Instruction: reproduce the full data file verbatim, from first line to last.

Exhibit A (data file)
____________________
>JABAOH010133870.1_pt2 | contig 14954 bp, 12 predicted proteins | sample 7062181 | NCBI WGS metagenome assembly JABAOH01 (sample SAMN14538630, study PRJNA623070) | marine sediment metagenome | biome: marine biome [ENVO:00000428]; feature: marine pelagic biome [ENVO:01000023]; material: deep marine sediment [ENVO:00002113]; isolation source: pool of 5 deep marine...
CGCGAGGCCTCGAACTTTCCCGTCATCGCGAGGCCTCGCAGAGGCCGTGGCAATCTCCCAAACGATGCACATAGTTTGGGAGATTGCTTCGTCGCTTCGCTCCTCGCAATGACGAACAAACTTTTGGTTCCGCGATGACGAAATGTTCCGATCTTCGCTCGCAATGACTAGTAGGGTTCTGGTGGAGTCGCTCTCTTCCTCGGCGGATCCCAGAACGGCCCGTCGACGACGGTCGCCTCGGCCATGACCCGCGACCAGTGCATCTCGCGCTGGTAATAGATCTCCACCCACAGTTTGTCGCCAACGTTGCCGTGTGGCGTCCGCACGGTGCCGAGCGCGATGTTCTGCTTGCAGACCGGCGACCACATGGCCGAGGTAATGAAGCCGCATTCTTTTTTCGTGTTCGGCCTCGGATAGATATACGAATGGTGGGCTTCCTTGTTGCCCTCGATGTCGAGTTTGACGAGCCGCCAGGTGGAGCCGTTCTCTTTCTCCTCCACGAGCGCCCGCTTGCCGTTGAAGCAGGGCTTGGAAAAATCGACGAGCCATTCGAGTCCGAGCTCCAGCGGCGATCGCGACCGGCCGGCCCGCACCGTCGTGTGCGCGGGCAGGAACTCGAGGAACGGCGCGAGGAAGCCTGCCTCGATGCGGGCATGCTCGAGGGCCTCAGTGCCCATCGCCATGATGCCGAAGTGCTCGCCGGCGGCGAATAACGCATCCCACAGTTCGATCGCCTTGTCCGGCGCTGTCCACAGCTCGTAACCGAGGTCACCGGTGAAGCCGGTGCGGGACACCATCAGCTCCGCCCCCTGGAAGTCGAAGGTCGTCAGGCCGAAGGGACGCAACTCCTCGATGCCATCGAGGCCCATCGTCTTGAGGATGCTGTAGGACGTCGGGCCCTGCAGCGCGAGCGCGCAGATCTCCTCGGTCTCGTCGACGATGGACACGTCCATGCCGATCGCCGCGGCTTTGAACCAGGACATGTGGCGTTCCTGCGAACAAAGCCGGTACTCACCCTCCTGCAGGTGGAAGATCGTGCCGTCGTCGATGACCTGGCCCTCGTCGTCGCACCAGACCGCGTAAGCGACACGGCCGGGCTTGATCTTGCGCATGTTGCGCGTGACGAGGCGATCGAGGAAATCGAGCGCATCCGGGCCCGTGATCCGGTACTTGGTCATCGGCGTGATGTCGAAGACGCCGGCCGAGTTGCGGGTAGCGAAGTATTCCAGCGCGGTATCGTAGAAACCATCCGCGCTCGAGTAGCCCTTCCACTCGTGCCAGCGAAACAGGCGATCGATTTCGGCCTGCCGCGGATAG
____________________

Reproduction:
>JABAOH010133870.1_pt2 | contig 14954 bp, 12 predicted proteins | sample 7062181 | NCBI WGS metagenome assembly JABAOH01 (sample SAMN14538630, study PRJNA623070) | marine sediment metagenome | biome: marine biome [ENVO:00000428]; feature: marine pelagic biome [ENVO:01000023]; material: deep marine sediment [ENVO:00002113]; isolation source: pool of 5 deep marine...
CGCGAGGCCTCGAACTTTCCCGTCATCGCGAGGCCTCGCAGAGGCCGTGGCAATCTCCCAAACGATGCACATAGTTTGGGAGATTGCTTCGTCGCTTCGCTCCTCGCAATGACGAACAAACTTTTGGTTCCGCGATGACGAAATGTTCCGATCTTCGCTCGCAATGACTAGTAGGGTTCTGGTGGAGTCGCTCTCTTCCTCGGCGGATCCCAGAACGGCCCGTCGACGACGGTCGCCTCGGCCATGACCCGCGACCAGTGCATCTCGCGCTGGTAATAGATCTCCACCCACAGTTTGTCGCCAACGTTGCCGTGTGGCGTCCGCACGGTGCCGAGCGCGATGTTCTGCTTGCAGACCGGCGACCACATGGCCGAGGTAATGAAGCCGCATTCTTTTTTCGTGTTCGGCCTCGGATAGATATACGAATGGTGGGCTTCCTTGTTGCCCTCGATGTCGAGTTTGACGAGCCGCCAGGTGGAGCCGTTCTCTTTCTCCTCCACGAGCGCCCGCTTGCCGTTGAAGCAGGGCTTGGAAAAATCGACGAGCCATTCGAGTCCGAGCTCCAGCGGCGATCGCGACCGGCCGGCCCGCACCGTCGTGTGCGCGGGCAGGAACTCGAGGAACGGCGCGAGGAAGCCTGCCTCGATGCGGGCATGCTCGAGGGCCTCAGTGCCCATCGCCATGATGCCGAAGTGCTCGCCGGCGGCGAATAACGCATCCCACAGTTCGATCGCCTTGTCCGGCGCTGTCCACAGCTCGTAACCGAGGTCACCGGTGAAGCCGGTGCGGGACACCATCAGCTCCGCCCCCTGGAAGTCGAAGGTCGTCAGGCCGAAGGGACGCAACTCCTCGATGCCATCGAGGCCCATCGTCTTGAGGATGCTGTAGGACGTCGGGCCCTGCAGCGCGAGCGCGCAGATCTCCTCGGTCTCGTCGACGATGGACACGTCCATGCCGATCGCCGCGGCTTTGAACCAGGACATGTGGCGTTCCTGCGAACAAAGCCGGTACTCACCCTCCTGCAGGTGGAAGATCGTGCCGTCGTCGATGACCTGGCCCTCGTCGTCGCACCAGACCGCGTAAGCGACACGGCCGGGCTTGATCTTGCGCATGTTGCGCGTGACGAGGCGATCGAGGAAATCGAGCGCATCCGGGCCCGTGATCCGGTACTTGGTCATCGGCGTGATGTCGAAGACGCCGGCCGAGTTGCGGGTAGCGAAGTATTCCAGCGCGGTATCGTAGAAACCATCCGCGCTCGAGTAGCCCTTCCACTCGTGCCAGCGAAACAGGCGATCGATTTCGGCCTGCCGCGGATAG